Spilled Blood by Brian Freeman
|Spilled Blood by Brian Freeman|
|Reviewer: Lesley Mason|
|Summary: City lawyer Chris Hawks finds himself in rural Minnesota trying to prove his teenage daughter innocent of murder. Good solid crime writing at its best - nothing fancy, but totally gripping.|
|Buy? Yes||Borrow? Yes|
|Pages: 416||Date: March 2012|
|External links: Author's website|
Florian Steele CEO of Mondamin Research is receiving threats retribution. The threats are non-specific but speak of his sins being found out. They are signed Aquarius.
One night seventeen-year old Ashlynn is driving home. She gets a flat tyre and of all the places in the world finds herself stranded in the ghost town: an abandoned farm community that no longer exists on the map and that no-one with any sense would be driving through at the dead of night. But there is more than one kind of sense. These days, another kind says that if you are from the town of Barron (home to Mondamin Research) you don't drive through St Croix – a neighbouring community that is the focus of a recent cancer cluster. The people of St Croix blame Mondamin and by extrapolation everyone in Barron. For the young people this has spilled over into an outright old-fashioned feud.
For Ashlynn though, it's worse. She is Florian Steele's daughter.
So she took a diversion and now she's stranded.
For Ashlynn it's going to get a whole lot worse. She is not alone in the dark. The two figures emerging out of the night aren't strangers, but they are deadly. Young as Ashlynn herself, school-mates if not exactly friends, lost, hurt, and angry. And one of them has a gun.
Christopher Hawk is a lawyer. Not a trial lawyer, a corporate one, but he is going to need his early criminal training in something of a hurry. His daughter Olivia has just been charged with Ashlynn's murder. Although Chris has tried to keep up with his daughter since she moved with his ex-wife back to the maternal homestead in St Croix, he's pretty much out of touch. He's also nervous about dealing with the ex-wife he's still very much in love with.
Of course he believes his daughter is innocent. Doesn't he? Hard to tell. She looks guilty enough.
So the scene is set. There is a secretive research laboratory which one town loves because it provides much needed work and another fears and loathes because it is suspected of illegal pollution of whatever kind might account for the cluster of leukaemia that has seen many of the close-knit families lose a friend or relative. There is a brutal murder. There are anonymous threatening letters. There are gangs. There are beautiful teenage girls dating bad teenage boys. There are small town jealousies. There are small town officials. And lurking underneath it all are foul and filthy secrets.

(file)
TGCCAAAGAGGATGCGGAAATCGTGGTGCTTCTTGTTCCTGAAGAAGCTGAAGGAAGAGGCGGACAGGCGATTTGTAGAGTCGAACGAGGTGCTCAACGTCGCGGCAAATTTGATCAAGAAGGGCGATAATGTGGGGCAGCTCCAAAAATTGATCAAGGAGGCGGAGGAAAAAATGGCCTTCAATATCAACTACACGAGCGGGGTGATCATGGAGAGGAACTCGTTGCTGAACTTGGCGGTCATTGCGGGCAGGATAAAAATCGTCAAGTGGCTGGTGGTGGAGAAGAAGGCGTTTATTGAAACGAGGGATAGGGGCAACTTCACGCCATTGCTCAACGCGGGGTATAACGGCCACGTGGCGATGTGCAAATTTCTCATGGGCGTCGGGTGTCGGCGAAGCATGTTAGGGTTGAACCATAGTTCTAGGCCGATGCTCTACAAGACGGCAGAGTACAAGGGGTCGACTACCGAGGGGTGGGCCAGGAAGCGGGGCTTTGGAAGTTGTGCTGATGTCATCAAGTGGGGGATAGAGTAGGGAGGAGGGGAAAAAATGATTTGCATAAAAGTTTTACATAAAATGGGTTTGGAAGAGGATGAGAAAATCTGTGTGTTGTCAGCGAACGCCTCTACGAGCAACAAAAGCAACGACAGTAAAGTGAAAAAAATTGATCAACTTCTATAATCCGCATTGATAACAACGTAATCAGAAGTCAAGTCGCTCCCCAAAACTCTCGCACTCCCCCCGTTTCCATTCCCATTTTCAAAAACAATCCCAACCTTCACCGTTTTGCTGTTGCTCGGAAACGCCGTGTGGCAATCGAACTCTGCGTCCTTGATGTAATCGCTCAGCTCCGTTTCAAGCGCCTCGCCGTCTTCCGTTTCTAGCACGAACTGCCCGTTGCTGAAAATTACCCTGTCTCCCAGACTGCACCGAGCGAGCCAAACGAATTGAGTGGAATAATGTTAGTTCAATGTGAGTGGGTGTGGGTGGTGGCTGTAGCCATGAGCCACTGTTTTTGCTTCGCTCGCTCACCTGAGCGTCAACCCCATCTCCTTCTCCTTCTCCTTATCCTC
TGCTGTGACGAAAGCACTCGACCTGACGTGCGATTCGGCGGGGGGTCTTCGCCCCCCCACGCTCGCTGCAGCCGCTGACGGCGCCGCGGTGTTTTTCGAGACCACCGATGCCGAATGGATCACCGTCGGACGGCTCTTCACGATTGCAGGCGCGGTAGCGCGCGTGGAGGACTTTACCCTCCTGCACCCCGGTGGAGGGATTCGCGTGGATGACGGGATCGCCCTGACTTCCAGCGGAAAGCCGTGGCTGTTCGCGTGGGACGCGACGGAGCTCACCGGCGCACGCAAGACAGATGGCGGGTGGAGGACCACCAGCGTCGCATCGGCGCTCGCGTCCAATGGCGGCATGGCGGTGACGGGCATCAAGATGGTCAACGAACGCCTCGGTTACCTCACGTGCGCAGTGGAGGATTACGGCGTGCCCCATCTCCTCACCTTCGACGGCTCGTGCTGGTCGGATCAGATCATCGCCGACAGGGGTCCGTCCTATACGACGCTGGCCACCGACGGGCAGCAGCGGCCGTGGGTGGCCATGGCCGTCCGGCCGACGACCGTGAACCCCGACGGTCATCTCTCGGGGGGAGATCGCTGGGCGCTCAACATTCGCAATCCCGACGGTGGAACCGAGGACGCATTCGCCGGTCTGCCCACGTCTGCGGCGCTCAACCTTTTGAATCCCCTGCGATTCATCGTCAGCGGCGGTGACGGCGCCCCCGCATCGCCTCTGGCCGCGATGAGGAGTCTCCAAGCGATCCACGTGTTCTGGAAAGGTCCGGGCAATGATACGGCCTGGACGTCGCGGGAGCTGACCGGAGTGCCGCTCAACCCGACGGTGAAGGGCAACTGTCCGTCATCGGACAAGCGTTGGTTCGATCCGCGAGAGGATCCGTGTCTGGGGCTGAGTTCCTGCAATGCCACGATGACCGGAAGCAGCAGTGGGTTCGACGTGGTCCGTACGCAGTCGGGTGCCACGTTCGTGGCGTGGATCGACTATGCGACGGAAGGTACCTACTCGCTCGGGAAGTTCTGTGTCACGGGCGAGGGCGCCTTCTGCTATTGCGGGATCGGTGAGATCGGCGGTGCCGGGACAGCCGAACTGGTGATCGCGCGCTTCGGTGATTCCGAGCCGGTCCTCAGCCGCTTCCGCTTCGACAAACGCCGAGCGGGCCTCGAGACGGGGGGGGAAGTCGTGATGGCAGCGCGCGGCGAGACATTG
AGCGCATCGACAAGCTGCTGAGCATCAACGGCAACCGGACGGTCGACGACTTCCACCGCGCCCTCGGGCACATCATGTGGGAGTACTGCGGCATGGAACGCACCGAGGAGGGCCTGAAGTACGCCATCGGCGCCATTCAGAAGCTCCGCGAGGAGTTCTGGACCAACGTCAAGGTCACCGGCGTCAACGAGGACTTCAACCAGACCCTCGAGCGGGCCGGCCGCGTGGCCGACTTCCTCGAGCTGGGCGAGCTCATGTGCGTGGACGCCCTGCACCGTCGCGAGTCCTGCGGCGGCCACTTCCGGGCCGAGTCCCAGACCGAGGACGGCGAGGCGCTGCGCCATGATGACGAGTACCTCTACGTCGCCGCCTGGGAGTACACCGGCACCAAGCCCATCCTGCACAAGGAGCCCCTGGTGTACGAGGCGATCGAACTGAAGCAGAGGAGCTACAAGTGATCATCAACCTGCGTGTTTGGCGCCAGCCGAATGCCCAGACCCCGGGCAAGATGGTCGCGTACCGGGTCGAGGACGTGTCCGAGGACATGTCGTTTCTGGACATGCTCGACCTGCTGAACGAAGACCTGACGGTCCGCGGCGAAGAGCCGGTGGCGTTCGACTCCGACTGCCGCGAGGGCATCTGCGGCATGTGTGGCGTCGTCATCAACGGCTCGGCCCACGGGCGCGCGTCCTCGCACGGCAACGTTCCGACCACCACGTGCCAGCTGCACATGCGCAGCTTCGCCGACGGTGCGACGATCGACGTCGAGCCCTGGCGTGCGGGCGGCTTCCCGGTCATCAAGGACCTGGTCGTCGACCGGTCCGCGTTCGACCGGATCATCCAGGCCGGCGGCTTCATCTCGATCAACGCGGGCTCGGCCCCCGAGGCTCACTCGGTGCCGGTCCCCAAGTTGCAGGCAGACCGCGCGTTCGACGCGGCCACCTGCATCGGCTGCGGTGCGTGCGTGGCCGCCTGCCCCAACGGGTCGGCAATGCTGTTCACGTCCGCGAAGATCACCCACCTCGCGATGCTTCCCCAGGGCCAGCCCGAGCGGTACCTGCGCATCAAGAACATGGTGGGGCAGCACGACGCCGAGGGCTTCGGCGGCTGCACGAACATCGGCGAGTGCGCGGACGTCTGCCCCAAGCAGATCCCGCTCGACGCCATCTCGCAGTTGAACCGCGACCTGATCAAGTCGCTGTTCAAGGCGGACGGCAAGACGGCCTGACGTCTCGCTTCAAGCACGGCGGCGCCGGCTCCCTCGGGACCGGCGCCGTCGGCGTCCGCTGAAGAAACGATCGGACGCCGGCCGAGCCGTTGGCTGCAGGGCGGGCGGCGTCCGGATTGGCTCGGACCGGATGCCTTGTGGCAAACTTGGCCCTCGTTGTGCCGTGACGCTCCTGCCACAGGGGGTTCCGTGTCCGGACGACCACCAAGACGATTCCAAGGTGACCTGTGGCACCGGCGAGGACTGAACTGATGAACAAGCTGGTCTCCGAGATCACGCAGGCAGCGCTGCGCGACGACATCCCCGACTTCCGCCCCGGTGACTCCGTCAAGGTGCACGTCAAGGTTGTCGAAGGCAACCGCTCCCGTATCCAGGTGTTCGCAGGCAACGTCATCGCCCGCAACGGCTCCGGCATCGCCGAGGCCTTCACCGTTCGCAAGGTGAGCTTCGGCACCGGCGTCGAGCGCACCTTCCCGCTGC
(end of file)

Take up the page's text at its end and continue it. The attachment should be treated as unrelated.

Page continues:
Hawk just has to prove that Olivia is innocent, which (if she is) might mean finding a motive for someone else to be guilty. Motives, it seems, are not in short supply in and around Barron and St Croix.
My advance reading copy of the book heads up the blurb with Why haven't you read Brian Freeman yet? That is a very good question. The Daily Mail is quoted as saying he is as brilliant as Harlan Coben. I've read that of other authors and discovered they came nowhere near. With Freeman though, it's not short of the mark.
Spilled Blood is in Coben vein: the crime thriller set in remote places where everyone should know everyone else, but secrets are still artfully shrouded. The emptiness of rural Minnesota is a perfect backdrop. The towns are fictional, but a short author's note addresses those of his readers who like to try to place locales on a real map and outlines the places of inspiration for his creations. It's not necessary – I'm sure anyone who knows the area could conjure it up and those of us who've never been anywhere near Minnesota can be equally sure of exactly where he's talking about, despite the fact that scarcely a sentence is wasted in telling us.
The over-used epithet that no-one is quite what they seem does not apply. Some of Freeman's characters are exactly what they appear to be. Others are something entirely different. The trick is in working out which are which. Even when you think you've got it, you might be wrong. Figuring out that some-one may be lying, won't necessarily tell you why or what about. That's the craftsman at work.
The pace is swift, but not relentless. The puzzle is teasing. The writing is sharp, spare and simple. The characters utterly real.
The final twist is one I should have seen coming, but didn't.
And the whole builds to one truly cataclysmic finale.
In these days of the drive for series and extended-life characters, especially in the crime genre, it's good to know that there is still room for quality one-off story-telling.
If YOU haven't read Brian Freeman yet, I recommend you start.
Obviously, if you're not familiar with Coben, then that's the place to start: try Tell No One by Harlan Coben - but for more strange story-telling in out-of-the-way America, try the so nearly perfect Castle by J Robert Lennon.
You can read more book reviews or buy Spilled Blood by Brian Freeman at Amazon.co.uk
You can read more book reviews or buy Spilled Blood by Brian Freeman at Amazon.com.
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